Bananas contain a substance that, when changed slightly by scientists, shows promise to fight a wide range of viruses, including the flu.
And the process used to create the virus-fighting form may help scientists develop even more drugs, by harnessing the “sugar code” that our cells use to communicate. That code gets hijacked by viruses and other invaders.
The new research focuses on a protein called banana lectin, or BanLec, that “reads” the sugars on the outside of both viruses and cells. Five years ago, scientists showed it could keep the virus that causes AIDS from getting into cells—but it also caused side effects that limited its potential use.
Now an international team of scientists reports how they created a new form of BanLec that still fights viruses in mice, but doesn’t have a property that causes irritation and unwanted inflammation.
They succeeded in peeling apart these two functions by carefully studying the molecule in many ways, and pinpointing the tiny part that triggered side effects. Then, they engineered a new version of BanLec, called H84T, by slightly changing the gene that acts as the instruction manual for building it.
The result: a form of BanLec that worked against the viruses that cause AIDS, hepatitis C and influenza in tests in tissue and blood samples—without causing inflammation. The researchers also showed that H84T BanLec protected mice from getting infected by flu virus.
Says David Markovitz, co-senior author of the new paper and a professor of internal medicine at the University of Michigan Medical School:
“What we’ve done is exciting because there is potential for BanLec to develop into a broad spectrum antiviral agent, something that is not clinically available to physicians and patients right now. But it’s also exciting to have created it by engineering a lectin molecule for the first time, by understanding and then targeting the structure.”
How It Works
The 26 scientists on the team—from Germany, Ireland, Canada, Belgium, and the United States—worked together over several years to figure out exactly how BanLec connects to both viruses and to sugar molecules on the outside of cells, and how it leads to irritation and other side effects by triggering signals that call in the “first responders” of the body’s immune system.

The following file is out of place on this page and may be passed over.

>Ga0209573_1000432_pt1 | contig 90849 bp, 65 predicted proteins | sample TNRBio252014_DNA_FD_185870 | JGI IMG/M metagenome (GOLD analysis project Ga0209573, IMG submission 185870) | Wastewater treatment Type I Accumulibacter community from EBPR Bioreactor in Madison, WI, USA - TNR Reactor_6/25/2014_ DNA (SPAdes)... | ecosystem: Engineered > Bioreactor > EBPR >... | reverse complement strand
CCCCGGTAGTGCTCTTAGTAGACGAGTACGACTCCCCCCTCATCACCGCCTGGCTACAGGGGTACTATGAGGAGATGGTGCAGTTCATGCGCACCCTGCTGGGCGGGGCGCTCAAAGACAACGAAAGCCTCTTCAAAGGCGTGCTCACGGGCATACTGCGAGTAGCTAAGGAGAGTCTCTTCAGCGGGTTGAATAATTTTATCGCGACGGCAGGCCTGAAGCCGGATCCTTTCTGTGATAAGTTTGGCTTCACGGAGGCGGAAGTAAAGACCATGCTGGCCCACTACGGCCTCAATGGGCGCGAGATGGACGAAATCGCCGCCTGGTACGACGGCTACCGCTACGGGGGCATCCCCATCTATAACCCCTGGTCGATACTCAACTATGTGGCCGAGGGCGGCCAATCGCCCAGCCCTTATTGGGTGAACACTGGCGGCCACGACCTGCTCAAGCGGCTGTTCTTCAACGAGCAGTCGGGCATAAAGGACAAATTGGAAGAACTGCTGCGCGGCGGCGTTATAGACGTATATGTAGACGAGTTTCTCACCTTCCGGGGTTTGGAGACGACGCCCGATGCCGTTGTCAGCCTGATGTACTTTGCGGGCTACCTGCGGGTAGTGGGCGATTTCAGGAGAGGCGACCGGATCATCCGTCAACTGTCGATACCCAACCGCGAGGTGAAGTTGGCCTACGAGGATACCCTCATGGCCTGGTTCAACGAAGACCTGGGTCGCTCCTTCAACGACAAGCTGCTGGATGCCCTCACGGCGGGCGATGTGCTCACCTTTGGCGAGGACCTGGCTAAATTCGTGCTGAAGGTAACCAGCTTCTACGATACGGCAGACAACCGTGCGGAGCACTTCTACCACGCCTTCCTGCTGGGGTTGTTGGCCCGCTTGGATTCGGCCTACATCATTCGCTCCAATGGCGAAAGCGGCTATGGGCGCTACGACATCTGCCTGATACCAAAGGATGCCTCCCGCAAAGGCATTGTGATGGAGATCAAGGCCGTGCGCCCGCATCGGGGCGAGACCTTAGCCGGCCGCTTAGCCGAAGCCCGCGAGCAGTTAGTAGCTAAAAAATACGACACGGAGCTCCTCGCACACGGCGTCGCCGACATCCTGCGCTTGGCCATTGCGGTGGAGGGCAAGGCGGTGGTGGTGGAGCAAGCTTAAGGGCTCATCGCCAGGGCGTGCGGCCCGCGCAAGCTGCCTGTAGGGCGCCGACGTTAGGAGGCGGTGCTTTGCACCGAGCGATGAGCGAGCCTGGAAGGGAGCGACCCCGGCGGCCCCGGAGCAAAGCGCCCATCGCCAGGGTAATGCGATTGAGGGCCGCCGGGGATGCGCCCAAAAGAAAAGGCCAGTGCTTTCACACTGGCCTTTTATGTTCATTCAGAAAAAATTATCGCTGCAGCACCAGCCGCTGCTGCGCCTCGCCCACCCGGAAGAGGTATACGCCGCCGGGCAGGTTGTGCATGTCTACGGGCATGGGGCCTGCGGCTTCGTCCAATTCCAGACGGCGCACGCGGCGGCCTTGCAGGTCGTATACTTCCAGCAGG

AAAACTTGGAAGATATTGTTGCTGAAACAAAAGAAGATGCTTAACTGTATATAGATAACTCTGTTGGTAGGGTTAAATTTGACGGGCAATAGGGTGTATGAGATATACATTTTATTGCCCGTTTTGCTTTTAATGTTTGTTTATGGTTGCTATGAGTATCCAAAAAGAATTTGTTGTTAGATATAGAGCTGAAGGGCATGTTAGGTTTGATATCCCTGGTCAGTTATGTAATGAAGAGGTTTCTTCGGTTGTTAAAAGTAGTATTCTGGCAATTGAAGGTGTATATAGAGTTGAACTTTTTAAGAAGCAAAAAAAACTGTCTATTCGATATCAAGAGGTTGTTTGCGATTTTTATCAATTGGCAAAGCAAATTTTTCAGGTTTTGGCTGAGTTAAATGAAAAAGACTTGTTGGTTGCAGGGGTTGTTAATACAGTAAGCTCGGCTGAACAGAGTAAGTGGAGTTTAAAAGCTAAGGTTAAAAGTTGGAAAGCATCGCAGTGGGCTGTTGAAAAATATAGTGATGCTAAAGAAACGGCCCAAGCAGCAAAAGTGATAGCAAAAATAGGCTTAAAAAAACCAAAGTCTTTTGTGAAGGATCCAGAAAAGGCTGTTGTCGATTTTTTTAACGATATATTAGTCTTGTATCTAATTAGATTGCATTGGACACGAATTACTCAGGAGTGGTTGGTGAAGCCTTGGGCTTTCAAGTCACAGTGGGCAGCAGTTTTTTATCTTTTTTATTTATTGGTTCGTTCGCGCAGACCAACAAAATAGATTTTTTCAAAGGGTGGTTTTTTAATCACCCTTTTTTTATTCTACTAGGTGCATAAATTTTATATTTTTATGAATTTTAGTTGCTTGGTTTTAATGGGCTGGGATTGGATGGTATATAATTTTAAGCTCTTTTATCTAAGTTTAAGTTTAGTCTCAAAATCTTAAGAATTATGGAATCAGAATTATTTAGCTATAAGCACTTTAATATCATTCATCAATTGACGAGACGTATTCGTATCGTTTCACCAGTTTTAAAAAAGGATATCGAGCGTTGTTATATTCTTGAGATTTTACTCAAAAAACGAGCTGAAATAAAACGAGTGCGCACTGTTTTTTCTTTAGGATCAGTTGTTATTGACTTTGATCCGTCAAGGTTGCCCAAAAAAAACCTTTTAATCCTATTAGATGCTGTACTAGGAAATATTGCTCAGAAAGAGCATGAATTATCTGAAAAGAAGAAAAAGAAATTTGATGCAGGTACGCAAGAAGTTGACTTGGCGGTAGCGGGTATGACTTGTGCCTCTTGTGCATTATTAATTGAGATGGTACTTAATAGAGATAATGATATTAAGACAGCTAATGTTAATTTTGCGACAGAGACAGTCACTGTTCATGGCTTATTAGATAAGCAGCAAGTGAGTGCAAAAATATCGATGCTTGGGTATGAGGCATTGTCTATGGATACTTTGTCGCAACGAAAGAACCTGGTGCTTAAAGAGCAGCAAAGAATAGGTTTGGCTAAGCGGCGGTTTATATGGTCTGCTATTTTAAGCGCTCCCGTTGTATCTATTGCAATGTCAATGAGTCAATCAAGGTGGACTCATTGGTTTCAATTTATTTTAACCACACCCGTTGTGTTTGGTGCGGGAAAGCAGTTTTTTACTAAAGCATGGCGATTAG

This understanding is what allowed them to change the gene in a way that fine-tuned the BanLec molecule. The new one still kept viruses out of cells, but doesn’t have the property that triggers the immune system response.
The new version of BanLec has one less tiny spot on its surface for sugars to attach, called a “Greek key” site.
This makes it impossible for sugars on the surface of immune system cells called T cells to attach in multiple spots at once and trigger inflammation. But it still allows BanLec to grab on to sugars on the surface of viruses and keep them from getting into cells.
Several years of research still lie ahead before BanLec can be tested in humans. But the team hopes the research can help address the lack of antiviral drugs that work well against many viruses or against viruses that change rapidly, such as influenza.
“Better flu treatments are desperately needed,” says Markovitz. “Tamiflu is only modestly effective, especially in critically ill patients, and influenza can develop resistance to it. But we also hope that BanLec could become useful in situations such as emergency pandemic response, and military settings, where the precise cause of an infection is unknown but a viral cause is suspected.”
The team continues to test H84T BanLec against other viruses in mice and tissue samples.